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Tissue Cell. 2003 Oct;35(5):375-91.

A systematic study of the development of the airway (bronchial) system of the avian lung from days 3 to 26 of embryogenesis: a transmission electron microscopic study on the domestic fowl, Gallus gallus variant domesticus.

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School of Anatomical Sciences, Faculty of Health Sciences, The University of the Witwatersrand, 7 York Road, Parktown 2193, Johannesburg, South Africa.


In the embryo of the domestic fowl, Gallus gallus variant domesticus, the lung buds become evident on day 3 of development. After fusing on the ventral midline, the single entity divides into left and right primordial lungs that elongate caudally while diverging and shifting towards the dorsolateral aspects of the coelomic cavity. On reaching their definitive topographical locations, the lungs rotate along a longitudinal axis, attach, and begin to slide into the ribs. First appearing as a solid cord of epithelial cells that runs in the proximal-distal axis of the developing lung, progressively, the intrapulmonary primary bronchus begins to canalize. In quick succession, secondary bronchi sprout from it in a craniocaudal sequence and radiate outwards. On reaching the periphery of the lung, parabronchi (tertiary bronchi) bud from the secondary bronchi and project into the surrounding mesenchymal cell mass. The parabronchi canalize, lengthen, increase in diameter, anastomose, and ultimately connect the secondary bronchi. The luminal aspect of the formative parabronchi is initially lined by a composite epithelium of which the peripheral cells attach onto the basement membrane while the apical ones project prominently into the lumen. The epithelium transforms to a simple columnar type in which the cells connect through arm-like extensions and prominently large intercellular spaces form. The atria are conspicuous on day 15, the infundibulae on day 16, and air capillaries on day 18. At hatching (day 21), the air and blood capillaries have anastomosed profusely and the blood-gas barrier become remarkably thin. The lung is well developed and potentially functionally competent at the end of the embryonic life. Thereafter, at least upto day 26, no further consequential structures form. The mechanisms by which the airways in the avian lung develop fundamentally differ from those that occur in the mammalian one. Compared with the blind-ended bronchial system that inaugurates in the mammalian lung, an elaborate, continuous system of air conduits develops in the avian one. Further studies are necessary to underpin the specific molecular factors and genetic processes that direct the morphogenesis of an exceptionally complex and efficient respiratory organ.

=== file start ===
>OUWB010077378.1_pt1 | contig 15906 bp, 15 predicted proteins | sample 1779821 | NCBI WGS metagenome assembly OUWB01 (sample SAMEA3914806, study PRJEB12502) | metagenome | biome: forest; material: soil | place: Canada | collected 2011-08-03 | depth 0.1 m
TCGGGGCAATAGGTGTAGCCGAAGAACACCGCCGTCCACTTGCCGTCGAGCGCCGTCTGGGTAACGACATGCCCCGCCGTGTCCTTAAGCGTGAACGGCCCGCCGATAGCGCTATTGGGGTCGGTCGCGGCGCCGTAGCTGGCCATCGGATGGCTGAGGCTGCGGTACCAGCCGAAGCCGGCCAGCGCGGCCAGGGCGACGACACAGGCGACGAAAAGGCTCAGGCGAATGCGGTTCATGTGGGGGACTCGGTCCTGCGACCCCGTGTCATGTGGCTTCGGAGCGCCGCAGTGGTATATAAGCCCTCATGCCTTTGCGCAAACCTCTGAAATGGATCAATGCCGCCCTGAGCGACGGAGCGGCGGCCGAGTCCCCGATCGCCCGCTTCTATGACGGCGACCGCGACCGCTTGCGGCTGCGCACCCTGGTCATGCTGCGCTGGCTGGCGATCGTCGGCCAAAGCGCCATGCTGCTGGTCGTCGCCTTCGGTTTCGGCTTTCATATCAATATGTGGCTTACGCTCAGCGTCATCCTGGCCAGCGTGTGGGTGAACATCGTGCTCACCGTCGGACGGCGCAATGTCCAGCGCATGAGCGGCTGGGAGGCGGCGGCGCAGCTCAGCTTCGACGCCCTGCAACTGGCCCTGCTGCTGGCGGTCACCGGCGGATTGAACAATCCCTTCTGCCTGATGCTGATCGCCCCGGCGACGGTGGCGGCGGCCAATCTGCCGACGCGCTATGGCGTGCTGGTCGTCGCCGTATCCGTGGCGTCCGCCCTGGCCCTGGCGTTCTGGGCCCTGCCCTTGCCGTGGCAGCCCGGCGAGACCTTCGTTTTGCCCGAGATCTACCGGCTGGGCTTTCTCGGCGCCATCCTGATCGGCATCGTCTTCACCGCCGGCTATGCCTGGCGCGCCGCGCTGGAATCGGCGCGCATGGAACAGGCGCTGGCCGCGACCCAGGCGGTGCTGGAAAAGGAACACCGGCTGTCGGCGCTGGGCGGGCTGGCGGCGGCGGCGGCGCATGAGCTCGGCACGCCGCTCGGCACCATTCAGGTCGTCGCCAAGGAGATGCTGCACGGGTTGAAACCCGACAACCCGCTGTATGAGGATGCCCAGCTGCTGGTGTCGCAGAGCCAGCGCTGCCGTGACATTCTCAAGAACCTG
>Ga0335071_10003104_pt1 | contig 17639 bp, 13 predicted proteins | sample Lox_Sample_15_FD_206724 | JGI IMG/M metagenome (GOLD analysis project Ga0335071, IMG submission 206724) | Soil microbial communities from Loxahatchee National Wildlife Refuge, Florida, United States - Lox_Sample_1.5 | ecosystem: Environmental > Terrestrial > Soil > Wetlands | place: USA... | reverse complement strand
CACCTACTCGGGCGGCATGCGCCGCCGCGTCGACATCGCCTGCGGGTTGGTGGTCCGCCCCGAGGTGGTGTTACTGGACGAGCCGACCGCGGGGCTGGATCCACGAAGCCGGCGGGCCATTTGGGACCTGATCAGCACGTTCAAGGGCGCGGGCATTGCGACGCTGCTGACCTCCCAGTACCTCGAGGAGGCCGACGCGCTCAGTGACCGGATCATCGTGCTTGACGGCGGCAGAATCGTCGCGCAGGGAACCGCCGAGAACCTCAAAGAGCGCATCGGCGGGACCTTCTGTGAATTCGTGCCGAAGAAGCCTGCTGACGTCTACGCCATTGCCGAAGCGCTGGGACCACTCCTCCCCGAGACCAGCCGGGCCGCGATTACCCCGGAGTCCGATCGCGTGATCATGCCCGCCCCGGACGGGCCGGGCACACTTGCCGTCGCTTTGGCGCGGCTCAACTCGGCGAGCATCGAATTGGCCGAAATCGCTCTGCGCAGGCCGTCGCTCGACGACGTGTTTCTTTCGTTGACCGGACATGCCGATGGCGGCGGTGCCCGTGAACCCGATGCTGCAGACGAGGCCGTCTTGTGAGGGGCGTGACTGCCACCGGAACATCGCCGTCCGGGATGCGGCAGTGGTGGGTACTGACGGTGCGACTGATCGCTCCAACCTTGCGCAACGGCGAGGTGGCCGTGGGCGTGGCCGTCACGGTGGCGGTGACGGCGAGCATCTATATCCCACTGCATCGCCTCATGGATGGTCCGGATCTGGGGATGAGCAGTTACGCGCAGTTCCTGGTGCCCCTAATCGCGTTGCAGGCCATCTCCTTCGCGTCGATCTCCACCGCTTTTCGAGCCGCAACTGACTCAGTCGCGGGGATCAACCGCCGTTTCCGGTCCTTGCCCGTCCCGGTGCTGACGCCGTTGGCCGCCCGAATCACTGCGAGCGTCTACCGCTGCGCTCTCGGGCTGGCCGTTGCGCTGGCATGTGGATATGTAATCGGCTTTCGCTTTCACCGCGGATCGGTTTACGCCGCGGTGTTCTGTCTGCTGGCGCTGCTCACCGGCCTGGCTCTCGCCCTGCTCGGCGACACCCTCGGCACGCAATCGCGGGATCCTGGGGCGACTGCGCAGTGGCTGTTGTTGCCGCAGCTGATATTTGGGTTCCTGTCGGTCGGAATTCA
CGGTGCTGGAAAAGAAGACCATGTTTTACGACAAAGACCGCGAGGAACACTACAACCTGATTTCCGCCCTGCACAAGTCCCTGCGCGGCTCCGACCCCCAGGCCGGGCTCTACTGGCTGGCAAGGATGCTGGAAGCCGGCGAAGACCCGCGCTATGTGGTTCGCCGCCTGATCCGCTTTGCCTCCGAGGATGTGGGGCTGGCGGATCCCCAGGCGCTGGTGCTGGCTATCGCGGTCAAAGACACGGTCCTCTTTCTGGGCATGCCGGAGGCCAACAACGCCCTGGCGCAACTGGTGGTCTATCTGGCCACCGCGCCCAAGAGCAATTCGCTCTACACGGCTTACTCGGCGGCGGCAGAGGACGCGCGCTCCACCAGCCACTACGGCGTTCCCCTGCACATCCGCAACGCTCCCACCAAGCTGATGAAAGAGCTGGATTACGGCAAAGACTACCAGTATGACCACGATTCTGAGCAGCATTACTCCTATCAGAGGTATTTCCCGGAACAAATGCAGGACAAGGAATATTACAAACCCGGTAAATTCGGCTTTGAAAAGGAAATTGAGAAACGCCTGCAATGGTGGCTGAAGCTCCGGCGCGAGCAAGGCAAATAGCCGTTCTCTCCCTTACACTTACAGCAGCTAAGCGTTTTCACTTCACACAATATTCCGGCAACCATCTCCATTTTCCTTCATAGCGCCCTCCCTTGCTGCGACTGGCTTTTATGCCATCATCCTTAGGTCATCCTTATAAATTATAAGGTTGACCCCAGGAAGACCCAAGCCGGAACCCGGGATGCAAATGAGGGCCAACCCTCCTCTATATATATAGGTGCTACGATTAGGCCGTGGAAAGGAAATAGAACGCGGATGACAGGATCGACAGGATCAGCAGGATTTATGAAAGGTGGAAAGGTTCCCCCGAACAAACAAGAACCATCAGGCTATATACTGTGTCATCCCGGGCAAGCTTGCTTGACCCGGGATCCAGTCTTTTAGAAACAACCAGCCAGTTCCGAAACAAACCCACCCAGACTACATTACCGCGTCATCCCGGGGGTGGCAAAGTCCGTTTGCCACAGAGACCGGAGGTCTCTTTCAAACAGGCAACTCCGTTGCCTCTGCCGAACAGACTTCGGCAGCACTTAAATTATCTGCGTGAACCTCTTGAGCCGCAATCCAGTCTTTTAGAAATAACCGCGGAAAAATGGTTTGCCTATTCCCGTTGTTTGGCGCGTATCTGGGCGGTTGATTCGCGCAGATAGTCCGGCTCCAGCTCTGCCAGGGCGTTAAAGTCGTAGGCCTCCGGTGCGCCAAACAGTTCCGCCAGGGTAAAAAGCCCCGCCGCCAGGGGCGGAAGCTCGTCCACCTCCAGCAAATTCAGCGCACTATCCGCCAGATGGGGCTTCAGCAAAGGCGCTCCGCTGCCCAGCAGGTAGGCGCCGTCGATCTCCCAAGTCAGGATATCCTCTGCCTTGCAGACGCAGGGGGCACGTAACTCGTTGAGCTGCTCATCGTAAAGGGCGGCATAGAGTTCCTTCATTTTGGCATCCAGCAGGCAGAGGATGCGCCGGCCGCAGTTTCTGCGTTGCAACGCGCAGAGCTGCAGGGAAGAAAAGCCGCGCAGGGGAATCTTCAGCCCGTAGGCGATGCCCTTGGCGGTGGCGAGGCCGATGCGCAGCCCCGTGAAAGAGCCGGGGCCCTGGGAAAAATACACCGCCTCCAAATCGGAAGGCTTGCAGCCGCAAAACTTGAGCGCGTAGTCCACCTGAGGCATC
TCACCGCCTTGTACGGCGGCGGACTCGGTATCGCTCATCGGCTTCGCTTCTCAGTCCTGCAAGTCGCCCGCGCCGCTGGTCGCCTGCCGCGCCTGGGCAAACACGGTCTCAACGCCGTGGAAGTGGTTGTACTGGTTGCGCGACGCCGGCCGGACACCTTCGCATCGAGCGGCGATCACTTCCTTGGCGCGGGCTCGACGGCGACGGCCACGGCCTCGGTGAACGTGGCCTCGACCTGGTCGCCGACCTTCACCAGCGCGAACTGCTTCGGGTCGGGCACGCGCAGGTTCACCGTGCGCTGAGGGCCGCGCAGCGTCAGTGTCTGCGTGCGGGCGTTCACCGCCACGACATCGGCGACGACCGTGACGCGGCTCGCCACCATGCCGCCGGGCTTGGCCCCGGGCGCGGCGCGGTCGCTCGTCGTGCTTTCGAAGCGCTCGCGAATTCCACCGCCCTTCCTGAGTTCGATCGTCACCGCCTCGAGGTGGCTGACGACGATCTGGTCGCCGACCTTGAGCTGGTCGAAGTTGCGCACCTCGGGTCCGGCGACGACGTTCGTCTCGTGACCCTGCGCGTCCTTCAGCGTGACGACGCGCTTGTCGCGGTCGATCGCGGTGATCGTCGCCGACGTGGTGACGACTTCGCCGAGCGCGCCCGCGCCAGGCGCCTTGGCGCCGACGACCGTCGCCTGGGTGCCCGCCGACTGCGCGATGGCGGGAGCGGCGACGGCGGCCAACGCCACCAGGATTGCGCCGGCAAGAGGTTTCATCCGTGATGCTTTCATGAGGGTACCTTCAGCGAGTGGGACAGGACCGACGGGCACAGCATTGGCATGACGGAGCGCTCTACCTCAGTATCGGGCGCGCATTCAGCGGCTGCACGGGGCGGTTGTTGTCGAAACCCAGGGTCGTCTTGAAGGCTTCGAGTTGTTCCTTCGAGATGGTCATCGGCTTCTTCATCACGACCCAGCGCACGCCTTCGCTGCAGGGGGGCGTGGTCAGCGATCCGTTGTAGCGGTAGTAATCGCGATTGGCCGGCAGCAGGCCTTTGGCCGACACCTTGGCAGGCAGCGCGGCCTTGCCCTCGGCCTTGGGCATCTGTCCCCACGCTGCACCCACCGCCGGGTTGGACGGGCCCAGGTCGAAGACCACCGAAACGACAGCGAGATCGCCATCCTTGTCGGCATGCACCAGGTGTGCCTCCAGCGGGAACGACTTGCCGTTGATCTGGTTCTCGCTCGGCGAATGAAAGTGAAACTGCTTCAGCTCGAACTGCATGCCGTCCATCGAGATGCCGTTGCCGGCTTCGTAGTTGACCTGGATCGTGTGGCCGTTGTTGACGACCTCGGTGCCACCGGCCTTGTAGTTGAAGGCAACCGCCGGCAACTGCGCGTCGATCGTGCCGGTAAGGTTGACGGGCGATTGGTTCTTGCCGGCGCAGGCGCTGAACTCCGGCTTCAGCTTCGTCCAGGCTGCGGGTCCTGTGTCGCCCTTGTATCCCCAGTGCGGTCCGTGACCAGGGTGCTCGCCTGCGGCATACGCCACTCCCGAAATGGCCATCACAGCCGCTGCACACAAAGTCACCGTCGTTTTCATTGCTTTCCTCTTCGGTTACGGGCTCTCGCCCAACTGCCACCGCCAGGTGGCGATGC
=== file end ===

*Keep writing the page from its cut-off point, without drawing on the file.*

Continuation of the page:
[Indexed for MEDLINE]

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